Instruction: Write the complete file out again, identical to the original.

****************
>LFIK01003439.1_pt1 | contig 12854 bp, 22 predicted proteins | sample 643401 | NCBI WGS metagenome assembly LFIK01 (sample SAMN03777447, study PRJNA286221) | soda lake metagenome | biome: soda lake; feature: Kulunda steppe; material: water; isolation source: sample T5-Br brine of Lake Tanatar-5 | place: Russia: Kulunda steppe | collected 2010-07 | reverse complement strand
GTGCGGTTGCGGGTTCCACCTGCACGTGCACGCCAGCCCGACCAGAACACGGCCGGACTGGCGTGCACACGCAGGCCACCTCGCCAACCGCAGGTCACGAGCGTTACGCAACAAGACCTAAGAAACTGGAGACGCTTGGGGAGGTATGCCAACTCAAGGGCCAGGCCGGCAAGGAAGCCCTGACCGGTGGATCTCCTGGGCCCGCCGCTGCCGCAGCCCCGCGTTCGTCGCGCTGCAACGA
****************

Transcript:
>LFIK01003439.1_pt1 | contig 12854 bp, 22 predicted proteins | sample 643401 | NCBI WGS metagenome assembly LFIK01 (sample SAMN03777447, study PRJNA286221) | soda lake metagenome | biome: soda lake; feature: Kulunda steppe; material: water; isolation source: sample T5-Br brine of Lake Tanatar-5 | place: Russia: Kulunda steppe | collected 2010-07 | reverse complement strand
GTGCGGTTGCGGGTTCCACCTGCACGTGCACGCCAGCCCGACCAGAACACGGCCGGACTGGCGTGCACACGCAGGCCACCTCGCCAACCGCAGGTCACGAGCGTTACGCAACAAGACCTAAGAAACTGGAGACGCTTGGGGAGGTATGCCAACTCAAGGGCCAGGCCGGCAAGGAAGCCCTGACCGGTGGATCTCCTGGGCCCGCCGCTGCCGCAGCCCCGCGTTCGTCGCGCTGCAACGA